Hackers Demand $70 Million After Managed Service Providers Using Kaseya Are Compromised

Hackers Demand $70 Million After Managed Service Providers Using Kaseya Are Compromised

On Friday, July 2nd around 2PM, the hacker group REvil successfully compromised the popular Managed Service Provider (MSP) tool Kaseya. Kaseya provides Remote Monitoring & Management (RMM) functionality, including the execution of commands on client computers.

REvil exploited this ability through a vulnerability in the Kaseya platform, for which there was not a patch available. These events are called zero-day exploits—meaning the software developer was either not aware or did not have time to implement a patch—allowing an attacker to use a vulnerability in the software to get into a system.

Let's take a look at how this attack transpired.

The REvil Attack on Kaseya

Once inside, REvil quickly deployed ransomware to the MSPs' clients and is demanding a $70 million ransom for the decryption of all affected systems.

According to Kaseya CEO Fred Voccala in a video statement on July 6, approximately 50 MSPs were affected. Those MSPs had between 800 and 1,500 client companies compromised.

If this sounds familiar, that's because it's another supply chain attack that is now becoming more common. Just last year, Solarwinds' Orion software was hacked, which led to the compromise of many big entities, including federal agencies. Orion, similar to Kaseya, was meant to help monitor and protect client systems. Instead, it was used in the delivery of the attack.

The security risks to all organizations have increased dramatically, driven by how successful attackers have been at extracting a ransom from companies. If this behavior didn't pay, the attackers wouldn't be inclined to play. The Kaseya attack is another example of the significant market that exists for attackers to try breaking into business systems and demanding a ransom.

What Can We Learn From This Attack?

While Houk Consulting does not use Kaseya and is not impacted by this incident, we can still learn lessons to help prevent this from happening to our clients or us.

Some best practices around the use of these powerful tools:

  • Extreme limitation of access into the system. Don't allow just anyone to knock on the door.
  • Filter access by geography. If you don't need access from outside the US, don't allow access.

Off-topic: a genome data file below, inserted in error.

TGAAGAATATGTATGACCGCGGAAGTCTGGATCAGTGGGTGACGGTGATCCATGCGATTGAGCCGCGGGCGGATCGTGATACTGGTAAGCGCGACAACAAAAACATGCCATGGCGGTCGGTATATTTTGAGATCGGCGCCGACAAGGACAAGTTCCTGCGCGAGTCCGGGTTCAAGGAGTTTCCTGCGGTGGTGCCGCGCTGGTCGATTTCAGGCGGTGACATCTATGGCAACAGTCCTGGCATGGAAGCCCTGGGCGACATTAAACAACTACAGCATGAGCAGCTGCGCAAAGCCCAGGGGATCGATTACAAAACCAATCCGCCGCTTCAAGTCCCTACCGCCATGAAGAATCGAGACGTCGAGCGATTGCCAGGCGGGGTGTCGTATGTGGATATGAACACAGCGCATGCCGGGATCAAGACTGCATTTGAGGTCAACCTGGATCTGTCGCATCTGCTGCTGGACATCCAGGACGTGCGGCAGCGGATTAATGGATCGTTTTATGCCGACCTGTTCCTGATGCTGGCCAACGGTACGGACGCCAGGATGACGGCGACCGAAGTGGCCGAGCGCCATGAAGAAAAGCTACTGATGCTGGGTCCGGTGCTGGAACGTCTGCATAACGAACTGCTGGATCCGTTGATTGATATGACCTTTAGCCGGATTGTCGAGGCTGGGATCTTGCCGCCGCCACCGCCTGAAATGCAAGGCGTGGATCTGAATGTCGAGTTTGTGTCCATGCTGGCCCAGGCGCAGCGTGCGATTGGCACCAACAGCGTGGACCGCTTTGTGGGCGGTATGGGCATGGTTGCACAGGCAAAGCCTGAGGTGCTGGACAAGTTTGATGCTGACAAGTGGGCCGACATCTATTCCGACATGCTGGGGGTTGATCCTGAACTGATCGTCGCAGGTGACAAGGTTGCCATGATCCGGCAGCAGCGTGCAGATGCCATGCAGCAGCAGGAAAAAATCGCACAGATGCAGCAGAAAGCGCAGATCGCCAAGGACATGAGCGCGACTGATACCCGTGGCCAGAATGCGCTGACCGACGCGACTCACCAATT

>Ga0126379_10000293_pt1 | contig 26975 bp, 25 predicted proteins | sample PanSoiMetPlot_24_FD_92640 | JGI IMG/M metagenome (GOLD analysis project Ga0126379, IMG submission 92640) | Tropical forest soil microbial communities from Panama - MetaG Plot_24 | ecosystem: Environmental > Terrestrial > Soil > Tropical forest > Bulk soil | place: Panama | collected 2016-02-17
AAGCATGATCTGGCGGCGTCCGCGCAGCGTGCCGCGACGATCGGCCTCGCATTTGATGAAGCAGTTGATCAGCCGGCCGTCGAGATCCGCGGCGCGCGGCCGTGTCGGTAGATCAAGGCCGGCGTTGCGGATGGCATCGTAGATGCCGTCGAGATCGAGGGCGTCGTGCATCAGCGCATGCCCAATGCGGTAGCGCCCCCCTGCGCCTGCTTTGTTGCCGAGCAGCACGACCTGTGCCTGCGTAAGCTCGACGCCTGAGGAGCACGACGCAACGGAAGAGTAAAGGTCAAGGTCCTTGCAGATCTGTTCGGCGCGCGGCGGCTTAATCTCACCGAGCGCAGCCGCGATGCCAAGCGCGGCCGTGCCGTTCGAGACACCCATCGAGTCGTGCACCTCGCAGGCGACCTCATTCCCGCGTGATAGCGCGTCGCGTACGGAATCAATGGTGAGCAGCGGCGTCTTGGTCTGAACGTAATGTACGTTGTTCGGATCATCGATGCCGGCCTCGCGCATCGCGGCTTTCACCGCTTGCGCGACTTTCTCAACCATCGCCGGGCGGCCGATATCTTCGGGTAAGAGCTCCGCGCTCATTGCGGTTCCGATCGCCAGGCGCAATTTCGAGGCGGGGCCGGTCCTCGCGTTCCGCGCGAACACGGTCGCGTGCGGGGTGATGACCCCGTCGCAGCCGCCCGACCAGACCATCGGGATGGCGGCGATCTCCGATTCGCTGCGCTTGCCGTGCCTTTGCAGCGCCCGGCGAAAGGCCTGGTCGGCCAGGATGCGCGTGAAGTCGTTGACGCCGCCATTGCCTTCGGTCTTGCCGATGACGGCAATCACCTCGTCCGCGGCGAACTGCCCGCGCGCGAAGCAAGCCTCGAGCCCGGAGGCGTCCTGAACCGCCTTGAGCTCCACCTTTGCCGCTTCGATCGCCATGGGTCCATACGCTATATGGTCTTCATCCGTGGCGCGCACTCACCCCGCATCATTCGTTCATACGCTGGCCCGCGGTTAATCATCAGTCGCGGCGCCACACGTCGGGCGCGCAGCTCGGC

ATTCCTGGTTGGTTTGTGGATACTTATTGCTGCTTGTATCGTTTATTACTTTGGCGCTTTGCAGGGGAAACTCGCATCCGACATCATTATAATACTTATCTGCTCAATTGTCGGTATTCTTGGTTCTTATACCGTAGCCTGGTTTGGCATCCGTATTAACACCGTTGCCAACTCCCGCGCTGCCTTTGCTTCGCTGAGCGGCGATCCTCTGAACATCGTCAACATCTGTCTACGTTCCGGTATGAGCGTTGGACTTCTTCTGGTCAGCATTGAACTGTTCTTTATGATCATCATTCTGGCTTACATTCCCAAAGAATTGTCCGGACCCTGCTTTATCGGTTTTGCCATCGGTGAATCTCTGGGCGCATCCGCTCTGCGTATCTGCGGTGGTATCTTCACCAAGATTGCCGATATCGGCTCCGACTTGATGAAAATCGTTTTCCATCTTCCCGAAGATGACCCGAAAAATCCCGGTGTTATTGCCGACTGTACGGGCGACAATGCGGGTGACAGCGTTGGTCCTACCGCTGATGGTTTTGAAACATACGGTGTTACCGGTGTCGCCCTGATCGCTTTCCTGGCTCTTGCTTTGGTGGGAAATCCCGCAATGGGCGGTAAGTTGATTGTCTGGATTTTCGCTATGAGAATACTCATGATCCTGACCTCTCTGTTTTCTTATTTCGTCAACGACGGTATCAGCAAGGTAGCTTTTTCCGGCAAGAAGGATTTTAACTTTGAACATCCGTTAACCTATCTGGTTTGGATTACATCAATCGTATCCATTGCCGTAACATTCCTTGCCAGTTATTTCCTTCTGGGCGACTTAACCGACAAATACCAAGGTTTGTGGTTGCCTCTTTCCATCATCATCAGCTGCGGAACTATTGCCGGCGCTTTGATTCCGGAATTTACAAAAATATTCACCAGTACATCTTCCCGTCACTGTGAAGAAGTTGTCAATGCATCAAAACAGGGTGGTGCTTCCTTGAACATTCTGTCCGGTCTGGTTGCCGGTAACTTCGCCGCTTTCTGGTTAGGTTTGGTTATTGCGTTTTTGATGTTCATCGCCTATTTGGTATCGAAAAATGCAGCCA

• Enable Multi-Factor Authentication for all RMM accounts. Just like any other cloud account, needing more than one key to get in is essential.
  • Diligent frequent updates. Unpatched systems will always pose a threat. Keep them updated.
  • Audit and remove old accounts. Each account that exists creates risk. Remove old accounts.
  • Use Modern Endpoint Detection and Response (EDR) instead of traditional antivirus. These newer security tools are more effective in dealing with today's threats.
  • Have a response plan in place. Even with perfect controls, the risk is never completely eliminated. Plan for how you might respond in the event that the worst happens.

We take the security of our systems and the protection of our clients seriously. That's why we spend so much of our time working proactively, auditing, checking, making recommendations, and ultimately improving client systems. We do the same for our internal security.

Modern Security Attacks Are Serious

Nothing is for 100% certain in the world of security. The Kaseya attack highlights that even if you do almost everything right, there is still a risk. Planning how to respond to these incidents is just as important as seeking to prevent them.

But you can significantly reduce that risk by following best practices. This applies both to MSPs themselves, and through a system of audit, recommendation, and improvement for their clients.

These attacks show the importance everyone must place on security and controls. This is a severe situation that should be a wake-up call to both MSPs and the vendors of their tools. The stakes are high.


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